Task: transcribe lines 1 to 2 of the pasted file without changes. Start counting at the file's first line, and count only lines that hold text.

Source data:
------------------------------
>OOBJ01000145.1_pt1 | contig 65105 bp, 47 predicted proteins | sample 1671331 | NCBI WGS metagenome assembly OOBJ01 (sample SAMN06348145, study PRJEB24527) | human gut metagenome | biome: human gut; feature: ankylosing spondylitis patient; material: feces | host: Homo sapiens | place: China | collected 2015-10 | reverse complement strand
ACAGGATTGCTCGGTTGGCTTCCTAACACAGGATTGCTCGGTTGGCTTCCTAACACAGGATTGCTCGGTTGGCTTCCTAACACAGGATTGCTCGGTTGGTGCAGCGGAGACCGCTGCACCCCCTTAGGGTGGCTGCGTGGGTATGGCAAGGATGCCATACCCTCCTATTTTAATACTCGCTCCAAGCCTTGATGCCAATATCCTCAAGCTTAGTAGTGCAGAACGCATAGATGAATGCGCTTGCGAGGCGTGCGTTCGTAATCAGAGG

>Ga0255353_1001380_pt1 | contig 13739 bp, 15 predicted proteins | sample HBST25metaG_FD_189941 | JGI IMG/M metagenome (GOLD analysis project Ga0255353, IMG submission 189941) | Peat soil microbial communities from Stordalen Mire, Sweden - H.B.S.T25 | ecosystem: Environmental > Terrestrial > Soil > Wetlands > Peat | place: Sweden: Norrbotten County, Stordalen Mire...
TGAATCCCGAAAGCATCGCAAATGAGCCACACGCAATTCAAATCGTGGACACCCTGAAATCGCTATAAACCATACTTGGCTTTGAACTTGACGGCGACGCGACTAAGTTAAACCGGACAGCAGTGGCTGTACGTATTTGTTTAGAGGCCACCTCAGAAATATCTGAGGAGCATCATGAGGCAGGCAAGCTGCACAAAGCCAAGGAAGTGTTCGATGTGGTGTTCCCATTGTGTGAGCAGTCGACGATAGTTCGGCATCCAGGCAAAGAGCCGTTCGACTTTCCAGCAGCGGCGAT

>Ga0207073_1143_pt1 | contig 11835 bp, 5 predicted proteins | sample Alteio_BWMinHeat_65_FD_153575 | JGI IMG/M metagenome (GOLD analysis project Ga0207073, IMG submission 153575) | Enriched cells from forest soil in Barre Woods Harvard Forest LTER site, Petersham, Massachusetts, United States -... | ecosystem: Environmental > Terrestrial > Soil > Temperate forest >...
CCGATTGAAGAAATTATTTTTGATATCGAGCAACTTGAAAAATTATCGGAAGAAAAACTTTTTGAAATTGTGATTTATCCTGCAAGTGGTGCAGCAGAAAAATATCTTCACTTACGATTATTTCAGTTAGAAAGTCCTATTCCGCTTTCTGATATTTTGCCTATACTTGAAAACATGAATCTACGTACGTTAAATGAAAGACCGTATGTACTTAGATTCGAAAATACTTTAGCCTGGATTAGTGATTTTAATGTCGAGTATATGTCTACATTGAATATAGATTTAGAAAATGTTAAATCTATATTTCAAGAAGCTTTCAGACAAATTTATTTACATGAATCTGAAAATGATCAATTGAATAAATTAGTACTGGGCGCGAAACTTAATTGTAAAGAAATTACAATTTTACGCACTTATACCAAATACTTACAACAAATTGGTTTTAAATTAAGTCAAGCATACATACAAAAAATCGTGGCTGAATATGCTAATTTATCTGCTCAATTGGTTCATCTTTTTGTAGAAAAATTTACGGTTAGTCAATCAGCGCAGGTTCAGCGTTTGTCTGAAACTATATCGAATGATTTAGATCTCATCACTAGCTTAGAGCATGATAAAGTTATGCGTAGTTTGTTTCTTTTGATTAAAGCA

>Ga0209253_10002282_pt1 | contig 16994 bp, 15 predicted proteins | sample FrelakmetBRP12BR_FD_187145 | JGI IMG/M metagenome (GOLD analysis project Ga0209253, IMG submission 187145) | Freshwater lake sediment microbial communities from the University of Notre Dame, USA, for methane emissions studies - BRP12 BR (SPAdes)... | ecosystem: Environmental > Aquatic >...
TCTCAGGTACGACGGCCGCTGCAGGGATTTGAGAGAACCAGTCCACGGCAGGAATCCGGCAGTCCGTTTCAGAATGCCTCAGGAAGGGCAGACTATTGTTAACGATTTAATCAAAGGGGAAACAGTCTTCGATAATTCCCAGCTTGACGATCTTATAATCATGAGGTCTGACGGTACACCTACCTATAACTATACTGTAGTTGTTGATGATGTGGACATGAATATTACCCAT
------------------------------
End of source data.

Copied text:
>OOBJ01000145.1_pt1 | contig 65105 bp, 47 predicted proteins | sample 1671331 | NCBI WGS metagenome assembly OOBJ01 (sample SAMN06348145, study PRJEB24527) | human gut metagenome | biome: human gut; feature: ankylosing spondylitis patient; material: feces | host: Homo sapiens | place: China | collected 2015-10 | reverse complement strand
ACAGGATTGCTCGGTTGGCTTCCTAACACAGGATTGCTCGGTTGGCTTCCTAACACAGGATTGCTCGGTTGGCTTCCTAACACAGGATTGCTCGGTTGGTGCAGCGGAGACCGCTGCACCCCCTTAGGGTGGCTGCGTGGGTATGGCAAGGATGCCATACCCTCCTATTTTAATACTCGCTCCAAGCCTTGATGCCAATATCCTCAAGCTTAGTAGTGCAGAACGCATAGATGAATGCGCTTGCGAGGCGTGCGTTCGTAATCAGAGG